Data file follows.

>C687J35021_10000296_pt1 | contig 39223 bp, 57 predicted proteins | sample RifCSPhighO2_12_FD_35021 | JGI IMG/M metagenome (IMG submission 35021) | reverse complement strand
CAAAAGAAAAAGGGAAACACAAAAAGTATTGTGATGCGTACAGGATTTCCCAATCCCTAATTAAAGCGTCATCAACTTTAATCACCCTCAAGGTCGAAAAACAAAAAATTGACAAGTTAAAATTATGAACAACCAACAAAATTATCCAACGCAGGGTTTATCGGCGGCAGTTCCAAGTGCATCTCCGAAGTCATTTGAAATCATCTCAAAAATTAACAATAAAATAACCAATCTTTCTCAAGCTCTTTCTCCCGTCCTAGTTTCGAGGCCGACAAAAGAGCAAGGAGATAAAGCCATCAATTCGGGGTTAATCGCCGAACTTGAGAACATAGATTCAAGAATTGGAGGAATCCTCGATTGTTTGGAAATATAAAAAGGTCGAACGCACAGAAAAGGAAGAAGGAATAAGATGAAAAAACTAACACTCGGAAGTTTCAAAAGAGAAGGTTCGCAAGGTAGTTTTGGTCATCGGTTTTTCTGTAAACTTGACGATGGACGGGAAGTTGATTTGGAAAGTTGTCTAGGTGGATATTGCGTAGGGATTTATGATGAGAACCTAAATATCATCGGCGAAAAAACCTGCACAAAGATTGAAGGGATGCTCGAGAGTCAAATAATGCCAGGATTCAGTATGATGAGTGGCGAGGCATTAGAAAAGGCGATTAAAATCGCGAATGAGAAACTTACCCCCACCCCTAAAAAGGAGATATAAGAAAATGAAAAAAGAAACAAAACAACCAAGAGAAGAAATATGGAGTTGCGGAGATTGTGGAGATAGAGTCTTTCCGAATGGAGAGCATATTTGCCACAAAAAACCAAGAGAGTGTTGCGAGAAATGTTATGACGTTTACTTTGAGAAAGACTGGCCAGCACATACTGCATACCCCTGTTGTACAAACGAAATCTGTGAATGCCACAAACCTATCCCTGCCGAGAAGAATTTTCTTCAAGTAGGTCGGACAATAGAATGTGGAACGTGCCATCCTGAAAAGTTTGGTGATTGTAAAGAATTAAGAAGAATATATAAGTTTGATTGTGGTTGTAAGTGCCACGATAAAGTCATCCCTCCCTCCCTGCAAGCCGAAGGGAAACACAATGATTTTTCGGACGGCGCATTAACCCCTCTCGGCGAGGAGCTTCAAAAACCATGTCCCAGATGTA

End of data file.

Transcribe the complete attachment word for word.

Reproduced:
>C687J35021_10000296_pt1 | contig 39223 bp, 57 predicted proteins | sample RifCSPhighO2_12_FD_35021 | JGI IMG/M metagenome (IMG submission 35021) | reverse complement strand
CAAAAGAAAAAGGGAAACACAAAAAGTATTGTGATGCGTACAGGATTTCCCAATCCCTAATTAAAGCGTCATCAACTTTAATCACCCTCAAGGTCGAAAAACAAAAAATTGACAAGTTAAAATTATGAACAACCAACAAAATTATCCAACGCAGGGTTTATCGGCGGCAGTTCCAAGTGCATCTCCGAAGTCATTTGAAATCATCTCAAAAATTAACAATAAAATAACCAATCTTTCTCAAGCTCTTTCTCCCGTCCTAGTTTCGAGGCCGACAAAAGAGCAAGGAGATAAAGCCATCAATTCGGGGTTAATCGCCGAACTTGAGAACATAGATTCAAGAATTGGAGGAATCCTCGATTGTTTGGAAATATAAAAAGGTCGAACGCACAGAAAAGGAAGAAGGAATAAGATGAAAAAACTAACACTCGGAAGTTTCAAAAGAGAAGGTTCGCAAGGTAGTTTTGGTCATCGGTTTTTCTGTAAACTTGACGATGGACGGGAAGTTGATTTGGAAAGTTGTCTAGGTGGATATTGCGTAGGGATTTATGATGAGAACCTAAATATCATCGGCGAAAAAACCTGCACAAAGATTGAAGGGATGCTCGAGAGTCAAATAATGCCAGGATTCAGTATGATGAGTGGCGAGGCATTAGAAAAGGCGATTAAAATCGCGAATGAGAAACTTACCCCCACCCCTAAAAAGGAGATATAAGAAAATGAAAAAAGAAACAAAACAACCAAGAGAAGAAATATGGAGTTGCGGAGATTGTGGAGATAGAGTCTTTCCGAATGGAGAGCATATTTGCCACAAAAAACCAAGAGAGTGTTGCGAGAAATGTTATGACGTTTACTTTGAGAAAGACTGGCCAGCACATACTGCATACCCCTGTTGTACAAACGAAATCTGTGAATGCCACAAACCTATCCCTGCCGAGAAGAATTTTCTTCAAGTAGGTCGGACAATAGAATGTGGAACGTGCCATCCTGAAAAGTTTGGTGATTGTAAAGAATTAAGAAGAATATATAAGTTTGATTGTGGTTGTAAGTGCCACGATAAAGTCATCCCTCCCTCCCTGCAAGCCGAAGGGAAACACAATGATTTTTCGGACGGCGCATTAACCCCTCTCGGCGAGGAGCTTCAAAAACCATGTCCCAGATGTA